So it came to pass that in the last decade of the 20th century, a new method of mining was developed. The very mountains that formed this state would be dismembered by the use of explosives. Only in a state that was co-opted by an industry, would this method of mining be deemed as reasonable and desirable. That is, unless there was a desire to fulfill the prophecy from Isaiah: Every valley shall be exalted, and every mountain and hill shall be made low: and the crooked shall be made straight, and the rough places plain.
Order versus disorder. In converting an environment from an ordered system to a disordered one, a property known as entropy increases. As the coal veins remaining under the surface of the hills got thinner and thinner, it was not profitable to dig under the earth and extract the energy lifeblood from the veins of the earth alone. Now the only way to remove the coal and make money was to tear off the top layer of the hillside with exploding ammonium nitrate and fuel oil, push the overburden over the edge of the denuded hill, cover up the small streams that had worked to slowly erode the hills over eons. Then the exposed vein could be removed by men in machines, leaving behind a landscape barren of the topsoil and vegetation that formed the mountain ecosystem. A few miners would earn their livelihood during the time that the mountain kept bleeding coal.
One way to gauge the effect of an energy production system is to determine the amount of entropy created to collect the beneficial energy. Using that as a gauge, it would seem that methods of creating electricity directly from dilute energy sources like the sun and the wind create the least amount of entropy. Since humanity depends upon the ordered systems around us in order to sustain our society, these methods would be preferred to produce the necessary energy.
I can think of no method of energy extraction that man has ever created that caused as much entropy generation as mountaintop removal coal mining. We haven’t even broached the entropy that is common to all coal production and use – the fine particulates it produces once burned, and the ash left behind. Coal ash slurry can also unleash unexpected torrents of increased entropy when the dams are breached. Mountaintop removal should never have been allowed, but in this state, with education devalued for generations, it was viewed as the only way to enable people to make a living. Therefore, any attempt to reduce its use, or the use of coal, was viewed with extreme prejudice. This state is reaping what has been sown on and under its surface for generation after generation.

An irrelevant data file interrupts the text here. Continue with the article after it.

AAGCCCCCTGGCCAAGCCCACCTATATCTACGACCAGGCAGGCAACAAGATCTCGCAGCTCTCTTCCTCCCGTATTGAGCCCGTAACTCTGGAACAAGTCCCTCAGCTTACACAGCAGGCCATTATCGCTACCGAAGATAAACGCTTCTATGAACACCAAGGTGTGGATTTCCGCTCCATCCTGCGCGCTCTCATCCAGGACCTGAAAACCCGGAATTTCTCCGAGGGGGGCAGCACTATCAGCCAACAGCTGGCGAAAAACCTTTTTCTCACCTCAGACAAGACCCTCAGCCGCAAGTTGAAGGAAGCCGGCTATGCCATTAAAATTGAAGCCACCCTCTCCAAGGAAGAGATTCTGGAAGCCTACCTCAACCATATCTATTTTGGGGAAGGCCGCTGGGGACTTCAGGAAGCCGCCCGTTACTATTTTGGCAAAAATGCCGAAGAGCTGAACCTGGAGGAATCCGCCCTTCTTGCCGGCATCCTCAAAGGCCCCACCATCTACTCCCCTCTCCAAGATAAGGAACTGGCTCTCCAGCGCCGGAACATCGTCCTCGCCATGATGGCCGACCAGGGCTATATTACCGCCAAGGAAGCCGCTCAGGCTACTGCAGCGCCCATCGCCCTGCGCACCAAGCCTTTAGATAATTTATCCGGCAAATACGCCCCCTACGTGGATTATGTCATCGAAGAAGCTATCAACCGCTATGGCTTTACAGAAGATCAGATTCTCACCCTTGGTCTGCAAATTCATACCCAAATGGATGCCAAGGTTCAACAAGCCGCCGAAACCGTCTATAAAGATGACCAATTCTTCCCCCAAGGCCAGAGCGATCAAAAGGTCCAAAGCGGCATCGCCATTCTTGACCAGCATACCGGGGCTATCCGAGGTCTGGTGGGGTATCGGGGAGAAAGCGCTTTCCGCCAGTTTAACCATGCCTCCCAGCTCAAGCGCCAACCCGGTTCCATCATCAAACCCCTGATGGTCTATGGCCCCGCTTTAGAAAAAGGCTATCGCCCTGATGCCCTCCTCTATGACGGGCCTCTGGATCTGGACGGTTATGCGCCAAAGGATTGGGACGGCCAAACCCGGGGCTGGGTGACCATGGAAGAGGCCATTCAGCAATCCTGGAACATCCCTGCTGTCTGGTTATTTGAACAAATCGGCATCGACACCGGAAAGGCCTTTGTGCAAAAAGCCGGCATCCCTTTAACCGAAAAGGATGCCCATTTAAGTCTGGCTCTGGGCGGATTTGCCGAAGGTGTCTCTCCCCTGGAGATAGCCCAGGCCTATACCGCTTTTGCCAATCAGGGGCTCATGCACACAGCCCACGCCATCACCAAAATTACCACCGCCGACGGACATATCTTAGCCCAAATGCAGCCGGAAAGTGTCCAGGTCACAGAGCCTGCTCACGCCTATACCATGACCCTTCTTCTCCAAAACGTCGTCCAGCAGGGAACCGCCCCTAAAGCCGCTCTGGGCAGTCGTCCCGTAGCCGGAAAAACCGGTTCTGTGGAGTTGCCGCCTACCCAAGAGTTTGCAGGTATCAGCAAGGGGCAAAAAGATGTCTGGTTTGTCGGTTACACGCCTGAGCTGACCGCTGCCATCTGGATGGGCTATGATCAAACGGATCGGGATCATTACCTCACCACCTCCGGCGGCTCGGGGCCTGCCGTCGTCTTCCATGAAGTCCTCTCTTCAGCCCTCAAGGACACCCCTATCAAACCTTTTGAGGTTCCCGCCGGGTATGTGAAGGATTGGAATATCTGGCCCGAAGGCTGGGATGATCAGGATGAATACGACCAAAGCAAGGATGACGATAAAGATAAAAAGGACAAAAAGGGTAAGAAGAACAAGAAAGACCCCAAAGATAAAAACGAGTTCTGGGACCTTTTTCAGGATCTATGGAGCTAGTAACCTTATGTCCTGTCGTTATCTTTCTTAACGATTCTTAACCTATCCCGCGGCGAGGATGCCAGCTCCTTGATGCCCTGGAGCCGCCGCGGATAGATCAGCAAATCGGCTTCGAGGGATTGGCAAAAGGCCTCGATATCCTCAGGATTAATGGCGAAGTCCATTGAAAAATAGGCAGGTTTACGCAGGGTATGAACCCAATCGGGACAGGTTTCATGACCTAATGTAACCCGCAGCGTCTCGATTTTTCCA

It was 47 years ago that I took part in the first Earth Day activities. As I remember, we went around Lincoln, picking up trash and having fun doing something worthwhile. Since the memory of rivers catching fire, and smog in cities being viewed as intractable, and awareness of the toxicity of chemicals seeped into the national consciousness, I am very pleased to see the progress our society has made in increasing living standards while reducing entropy (excuse me, pollution). Now, however, we are facing an administration that would return us to the days when America was great, and our view was dimmed by particulate pollution. I say fie on thee, Donald Trump and Scott Pruitt. Learn the lessons of history and science. Do not sentence the generations to come to an environment of increased entropy, higher sea levels, and increased suffering for those living on the margins of the sea around the world.